From Eden to Babylon, gardens for thousands of years have inspired legends. In America, the U.S. Botanic Garden opened on the National Mall in Washington, D.C. in 1820 and still operates nearby. Michelle Obama revived gardening on the White House Lawn in 2009; A White House Garden Cookbook tells you more about it. A garden also inspires Alexandra Risen, who has just published the memoir Unearthed. The garden at her new home starts out choked with weeds and uneven stone steps down to a ramshackle pagoda. In restoring the garden, Risen comes to better understand her family history and her current life.
As part of the restoration, Risen harvests plants to bring into her kitchen, from Japanese knotweed to primroses. The book contains many recipes and gives foraging guidelines so you won’t confuse poison sumac with the kind of sumac that you can sprinkle into lemonade or zaatar spice blend.
To follow Risen along her journey to reclaim her garden, I am participating in the Unearthed Blog Party with the Book Club Cookbook and decided to adapt her Mulberry Granita recipe. A granita is a type of Italian ice that needs no special equipment – just a freezer and a metal pan. Risen used an umbrella and a broom to shake mulberries from her tree. I couldn’t find any mulberries growing near my summer cottage in western New York, but I did find blackberries setting up for a bumper crop. They weren’t yet ripe so I cheated and went to a supermarket for the fruit to make this dessert. I served it with slices of angel food cake for a contrast in color as well as temperature. It may not be exactly what Risen had in mind, but the tiny flavored ice crystals proved crunchy and refreshing on a hot night. If you have a mulberry tree, all the better! No matter what, the book will give you many other creative ideas for finding ingredients in your yard or other wild sources nearby.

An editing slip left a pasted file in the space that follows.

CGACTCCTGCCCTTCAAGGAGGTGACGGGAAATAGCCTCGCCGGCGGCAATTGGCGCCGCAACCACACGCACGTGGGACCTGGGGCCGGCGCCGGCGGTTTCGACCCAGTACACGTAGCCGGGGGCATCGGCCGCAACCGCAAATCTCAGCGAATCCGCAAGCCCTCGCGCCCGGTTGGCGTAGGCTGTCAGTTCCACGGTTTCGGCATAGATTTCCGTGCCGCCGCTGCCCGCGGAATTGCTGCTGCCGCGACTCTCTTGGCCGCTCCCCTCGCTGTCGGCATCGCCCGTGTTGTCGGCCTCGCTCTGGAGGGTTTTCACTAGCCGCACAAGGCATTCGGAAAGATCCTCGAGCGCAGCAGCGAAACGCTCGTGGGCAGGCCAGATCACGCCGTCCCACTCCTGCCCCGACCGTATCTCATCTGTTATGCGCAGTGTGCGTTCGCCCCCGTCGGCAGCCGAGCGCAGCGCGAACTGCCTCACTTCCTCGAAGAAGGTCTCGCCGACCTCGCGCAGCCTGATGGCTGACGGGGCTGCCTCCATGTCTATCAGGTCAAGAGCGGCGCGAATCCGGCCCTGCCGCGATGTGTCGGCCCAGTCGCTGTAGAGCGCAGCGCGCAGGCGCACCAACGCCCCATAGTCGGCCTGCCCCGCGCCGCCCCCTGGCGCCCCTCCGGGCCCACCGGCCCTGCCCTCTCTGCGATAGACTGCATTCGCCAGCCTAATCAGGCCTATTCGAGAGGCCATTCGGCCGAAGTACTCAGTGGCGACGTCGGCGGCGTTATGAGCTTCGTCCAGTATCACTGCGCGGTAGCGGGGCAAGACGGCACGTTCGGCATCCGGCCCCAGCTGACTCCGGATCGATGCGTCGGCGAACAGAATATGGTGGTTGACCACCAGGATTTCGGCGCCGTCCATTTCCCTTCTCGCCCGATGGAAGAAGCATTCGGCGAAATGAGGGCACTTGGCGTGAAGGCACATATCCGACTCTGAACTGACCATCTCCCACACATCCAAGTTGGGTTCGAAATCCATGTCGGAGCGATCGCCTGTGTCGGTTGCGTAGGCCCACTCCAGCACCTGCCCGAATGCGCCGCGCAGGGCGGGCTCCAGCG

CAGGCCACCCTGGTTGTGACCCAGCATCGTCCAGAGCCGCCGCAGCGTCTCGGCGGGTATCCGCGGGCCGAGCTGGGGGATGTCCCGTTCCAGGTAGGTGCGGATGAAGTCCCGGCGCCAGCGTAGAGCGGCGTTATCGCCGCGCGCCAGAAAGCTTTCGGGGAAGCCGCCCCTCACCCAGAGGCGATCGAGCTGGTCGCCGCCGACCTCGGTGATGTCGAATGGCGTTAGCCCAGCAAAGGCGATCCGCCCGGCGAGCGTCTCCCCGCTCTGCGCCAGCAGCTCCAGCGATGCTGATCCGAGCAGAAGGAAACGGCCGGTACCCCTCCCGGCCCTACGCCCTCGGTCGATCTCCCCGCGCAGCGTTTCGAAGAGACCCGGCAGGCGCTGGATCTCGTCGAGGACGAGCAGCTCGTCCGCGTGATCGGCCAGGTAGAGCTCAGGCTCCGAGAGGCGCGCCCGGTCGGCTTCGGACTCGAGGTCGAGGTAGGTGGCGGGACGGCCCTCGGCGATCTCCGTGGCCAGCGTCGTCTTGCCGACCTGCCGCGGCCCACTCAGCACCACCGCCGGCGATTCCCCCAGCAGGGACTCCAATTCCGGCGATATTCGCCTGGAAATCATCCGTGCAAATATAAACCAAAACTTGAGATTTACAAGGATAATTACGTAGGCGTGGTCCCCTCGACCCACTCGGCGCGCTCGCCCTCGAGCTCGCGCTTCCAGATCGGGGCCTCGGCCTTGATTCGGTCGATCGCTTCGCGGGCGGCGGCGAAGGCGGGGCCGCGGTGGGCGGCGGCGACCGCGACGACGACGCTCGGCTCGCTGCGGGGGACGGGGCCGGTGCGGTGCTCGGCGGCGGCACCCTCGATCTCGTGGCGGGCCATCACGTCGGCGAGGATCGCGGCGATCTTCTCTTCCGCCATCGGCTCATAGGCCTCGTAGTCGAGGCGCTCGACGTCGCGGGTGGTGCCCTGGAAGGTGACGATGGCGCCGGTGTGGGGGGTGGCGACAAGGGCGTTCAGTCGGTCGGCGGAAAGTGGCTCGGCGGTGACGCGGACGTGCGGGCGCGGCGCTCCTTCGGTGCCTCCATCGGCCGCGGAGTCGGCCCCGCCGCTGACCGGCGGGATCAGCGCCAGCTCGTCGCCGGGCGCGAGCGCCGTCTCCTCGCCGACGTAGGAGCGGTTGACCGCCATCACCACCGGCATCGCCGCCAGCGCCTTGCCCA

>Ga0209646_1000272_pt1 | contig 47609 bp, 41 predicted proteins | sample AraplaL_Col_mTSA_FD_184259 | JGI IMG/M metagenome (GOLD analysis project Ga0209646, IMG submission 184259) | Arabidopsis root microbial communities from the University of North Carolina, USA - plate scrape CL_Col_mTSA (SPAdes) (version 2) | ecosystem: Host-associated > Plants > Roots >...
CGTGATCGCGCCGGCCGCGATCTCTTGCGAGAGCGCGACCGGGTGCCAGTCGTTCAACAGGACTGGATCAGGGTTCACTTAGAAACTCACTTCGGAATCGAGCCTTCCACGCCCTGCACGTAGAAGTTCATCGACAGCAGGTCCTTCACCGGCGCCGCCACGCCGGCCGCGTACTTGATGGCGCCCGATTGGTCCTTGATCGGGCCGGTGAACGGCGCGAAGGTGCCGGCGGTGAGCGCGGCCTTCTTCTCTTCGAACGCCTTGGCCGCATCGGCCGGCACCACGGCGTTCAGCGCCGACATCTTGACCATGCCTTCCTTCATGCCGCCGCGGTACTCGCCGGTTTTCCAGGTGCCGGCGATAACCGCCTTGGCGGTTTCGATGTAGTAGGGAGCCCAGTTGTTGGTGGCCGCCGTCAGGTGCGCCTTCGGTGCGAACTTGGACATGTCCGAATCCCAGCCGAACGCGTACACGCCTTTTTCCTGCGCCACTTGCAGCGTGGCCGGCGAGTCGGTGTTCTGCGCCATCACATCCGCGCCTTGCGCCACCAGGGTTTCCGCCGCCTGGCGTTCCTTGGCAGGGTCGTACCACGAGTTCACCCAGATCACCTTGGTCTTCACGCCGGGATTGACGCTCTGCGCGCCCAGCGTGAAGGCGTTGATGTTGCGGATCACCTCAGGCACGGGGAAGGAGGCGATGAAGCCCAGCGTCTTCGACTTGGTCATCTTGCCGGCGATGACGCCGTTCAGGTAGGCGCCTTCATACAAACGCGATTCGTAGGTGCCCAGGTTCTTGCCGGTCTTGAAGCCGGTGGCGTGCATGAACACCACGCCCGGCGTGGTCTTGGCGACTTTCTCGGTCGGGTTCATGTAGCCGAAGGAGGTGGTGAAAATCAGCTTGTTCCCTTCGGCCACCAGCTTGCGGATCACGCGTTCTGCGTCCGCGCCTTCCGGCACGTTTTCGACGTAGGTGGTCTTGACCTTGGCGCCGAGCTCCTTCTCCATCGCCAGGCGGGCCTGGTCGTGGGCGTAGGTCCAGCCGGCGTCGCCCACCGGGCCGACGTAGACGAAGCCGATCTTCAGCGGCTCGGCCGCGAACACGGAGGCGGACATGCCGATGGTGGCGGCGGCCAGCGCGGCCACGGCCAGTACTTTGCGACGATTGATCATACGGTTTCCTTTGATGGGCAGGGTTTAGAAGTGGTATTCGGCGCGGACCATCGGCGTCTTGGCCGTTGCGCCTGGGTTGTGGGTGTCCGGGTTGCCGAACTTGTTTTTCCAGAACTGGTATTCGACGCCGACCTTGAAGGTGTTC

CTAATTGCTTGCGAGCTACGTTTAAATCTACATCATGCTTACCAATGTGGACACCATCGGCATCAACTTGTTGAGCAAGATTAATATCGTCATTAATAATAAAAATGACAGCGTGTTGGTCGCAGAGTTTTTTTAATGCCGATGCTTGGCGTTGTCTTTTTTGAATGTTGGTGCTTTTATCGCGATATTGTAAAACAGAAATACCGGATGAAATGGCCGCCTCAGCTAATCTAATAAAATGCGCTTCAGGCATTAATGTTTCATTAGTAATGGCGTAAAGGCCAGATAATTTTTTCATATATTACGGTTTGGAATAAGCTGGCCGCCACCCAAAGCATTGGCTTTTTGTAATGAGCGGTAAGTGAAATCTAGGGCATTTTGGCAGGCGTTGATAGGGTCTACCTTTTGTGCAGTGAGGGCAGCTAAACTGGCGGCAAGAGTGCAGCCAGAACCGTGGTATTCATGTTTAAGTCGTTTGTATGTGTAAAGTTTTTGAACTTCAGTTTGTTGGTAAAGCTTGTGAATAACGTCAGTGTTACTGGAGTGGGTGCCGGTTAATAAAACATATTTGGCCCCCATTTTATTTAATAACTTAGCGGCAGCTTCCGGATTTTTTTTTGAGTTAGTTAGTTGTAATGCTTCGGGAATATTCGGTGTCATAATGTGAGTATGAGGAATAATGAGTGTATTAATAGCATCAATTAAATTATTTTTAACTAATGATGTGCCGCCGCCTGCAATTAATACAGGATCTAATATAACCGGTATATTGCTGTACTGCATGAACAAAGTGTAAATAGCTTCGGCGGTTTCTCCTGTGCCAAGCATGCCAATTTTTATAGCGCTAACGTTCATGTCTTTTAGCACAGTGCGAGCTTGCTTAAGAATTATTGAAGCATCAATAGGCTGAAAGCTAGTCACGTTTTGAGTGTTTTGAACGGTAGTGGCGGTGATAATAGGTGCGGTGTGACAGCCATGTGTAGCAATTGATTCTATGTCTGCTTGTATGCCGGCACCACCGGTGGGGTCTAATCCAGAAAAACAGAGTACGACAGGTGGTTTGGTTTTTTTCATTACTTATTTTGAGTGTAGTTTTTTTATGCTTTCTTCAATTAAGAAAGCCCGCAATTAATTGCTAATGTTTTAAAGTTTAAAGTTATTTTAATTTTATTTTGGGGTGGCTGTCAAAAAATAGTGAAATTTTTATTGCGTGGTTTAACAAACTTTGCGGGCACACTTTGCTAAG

Blackberry Granita (adapted from Alexandra Risen’s Mulberry Granita recipe)
4 cups water
1 cup sugar
2 cups black mulberries
Juice of 1 lemon
- Combine the water and sugar in a saucepan over low heat, stirring occasionally, until all the sugar is dissolved. Allow the syrup to cool.
- Purée the blackberries and lemon juice in a blender or fruit processor. You should have approximately 1 1/3 cups of purée.
- In a bowl, combine the syrup and the fruit purée. Pour into a deep pan (I used an 8-by-8-inch metal baking pan) and cover with foil. Place into a freezer.
- After 1 hour, take a fork and scrape the ice crystals from the sides and bottom of the pan. Fluff and mash them back into the liquid. Repeat 30 minutes later. You can continue to do this at 30-minute intervals, until you have dry separated ice crystals that are approximately the same size, or you can let it sit overnight.
- Before serving, let the granita defrost for at least 5 minutes. Scrape off ice crystals using a fork and serve immediately in a tall glass or a serving bowl.